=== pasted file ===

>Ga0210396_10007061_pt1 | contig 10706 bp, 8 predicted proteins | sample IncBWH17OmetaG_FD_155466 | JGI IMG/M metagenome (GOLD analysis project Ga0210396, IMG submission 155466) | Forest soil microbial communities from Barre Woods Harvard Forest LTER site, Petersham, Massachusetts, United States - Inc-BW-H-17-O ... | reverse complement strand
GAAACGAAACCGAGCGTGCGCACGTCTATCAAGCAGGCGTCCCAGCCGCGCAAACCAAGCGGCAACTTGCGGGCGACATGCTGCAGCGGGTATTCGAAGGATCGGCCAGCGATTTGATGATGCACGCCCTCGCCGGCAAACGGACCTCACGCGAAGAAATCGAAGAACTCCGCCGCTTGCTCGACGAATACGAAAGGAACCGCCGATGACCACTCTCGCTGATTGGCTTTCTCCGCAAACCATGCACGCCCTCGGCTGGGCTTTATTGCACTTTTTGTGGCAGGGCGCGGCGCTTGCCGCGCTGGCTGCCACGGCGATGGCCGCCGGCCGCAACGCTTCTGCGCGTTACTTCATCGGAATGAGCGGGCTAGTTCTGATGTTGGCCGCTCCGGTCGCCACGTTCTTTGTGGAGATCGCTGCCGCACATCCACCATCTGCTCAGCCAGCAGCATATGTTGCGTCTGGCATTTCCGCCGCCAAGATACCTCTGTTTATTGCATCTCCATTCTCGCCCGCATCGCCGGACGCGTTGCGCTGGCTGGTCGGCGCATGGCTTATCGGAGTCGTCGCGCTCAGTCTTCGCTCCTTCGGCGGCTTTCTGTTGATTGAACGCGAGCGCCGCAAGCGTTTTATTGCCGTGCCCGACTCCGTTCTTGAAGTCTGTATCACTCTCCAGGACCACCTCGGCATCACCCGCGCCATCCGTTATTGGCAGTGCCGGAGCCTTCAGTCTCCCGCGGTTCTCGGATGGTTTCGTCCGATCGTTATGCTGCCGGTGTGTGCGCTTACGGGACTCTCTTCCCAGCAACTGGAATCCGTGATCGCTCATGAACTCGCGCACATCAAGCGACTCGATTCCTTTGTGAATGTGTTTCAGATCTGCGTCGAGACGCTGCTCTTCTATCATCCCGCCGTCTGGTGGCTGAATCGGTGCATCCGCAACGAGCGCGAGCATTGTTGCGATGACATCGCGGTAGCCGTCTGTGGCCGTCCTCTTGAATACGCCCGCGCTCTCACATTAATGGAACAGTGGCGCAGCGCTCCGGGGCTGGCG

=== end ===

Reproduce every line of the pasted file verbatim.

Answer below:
>Ga0210396_10007061_pt1 | contig 10706 bp, 8 predicted proteins | sample IncBWH17OmetaG_FD_155466 | JGI IMG/M metagenome (GOLD analysis project Ga0210396, IMG submission 155466) | Forest soil microbial communities from Barre Woods Harvard Forest LTER site, Petersham, Massachusetts, United States - Inc-BW-H-17-O ... | reverse complement strand
GAAACGAAACCGAGCGTGCGCACGTCTATCAAGCAGGCGTCCCAGCCGCGCAAACCAAGCGGCAACTTGCGGGCGACATGCTGCAGCGGGTATTCGAAGGATCGGCCAGCGATTTGATGATGCACGCCCTCGCCGGCAAACGGACCTCACGCGAAGAAATCGAAGAACTCCGCCGCTTGCTCGACGAATACGAAAGGAACCGCCGATGACCACTCTCGCTGATTGGCTTTCTCCGCAAACCATGCACGCCCTCGGCTGGGCTTTATTGCACTTTTTGTGGCAGGGCGCGGCGCTTGCCGCGCTGGCTGCCACGGCGATGGCCGCCGGCCGCAACGCTTCTGCGCGTTACTTCATCGGAATGAGCGGGCTAGTTCTGATGTTGGCCGCTCCGGTCGCCACGTTCTTTGTGGAGATCGCTGCCGCACATCCACCATCTGCTCAGCCAGCAGCATATGTTGCGTCTGGCATTTCCGCCGCCAAGATACCTCTGTTTATTGCATCTCCATTCTCGCCCGCATCGCCGGACGCGTTGCGCTGGCTGGTCGGCGCATGGCTTATCGGAGTCGTCGCGCTCAGTCTTCGCTCCTTCGGCGGCTTTCTGTTGATTGAACGCGAGCGCCGCAAGCGTTTTATTGCCGTGCCCGACTCCGTTCTTGAAGTCTGTATCACTCTCCAGGACCACCTCGGCATCACCCGCGCCATCCGTTATTGGCAGTGCCGGAGCCTTCAGTCTCCCGCGGTTCTCGGATGGTTTCGTCCGATCGTTATGCTGCCGGTGTGTGCGCTTACGGGACTCTCTTCCCAGCAACTGGAATCCGTGATCGCTCATGAACTCGCGCACATCAAGCGACTCGATTCCTTTGTGAATGTGTTTCAGATCTGCGTCGAGACGCTGCTCTTCTATCATCCCGCCGTCTGGTGGCTGAATCGGTGCATCCGCAACGAGCGCGAGCATTGTTGCGATGACATCGCGGTAGCCGTCTGTGGCCGTCCTCTTGAATACGCCCGCGCTCTCACATTAATGGAACAGTGGCGCAGCGCTCCGGGGCTGGCG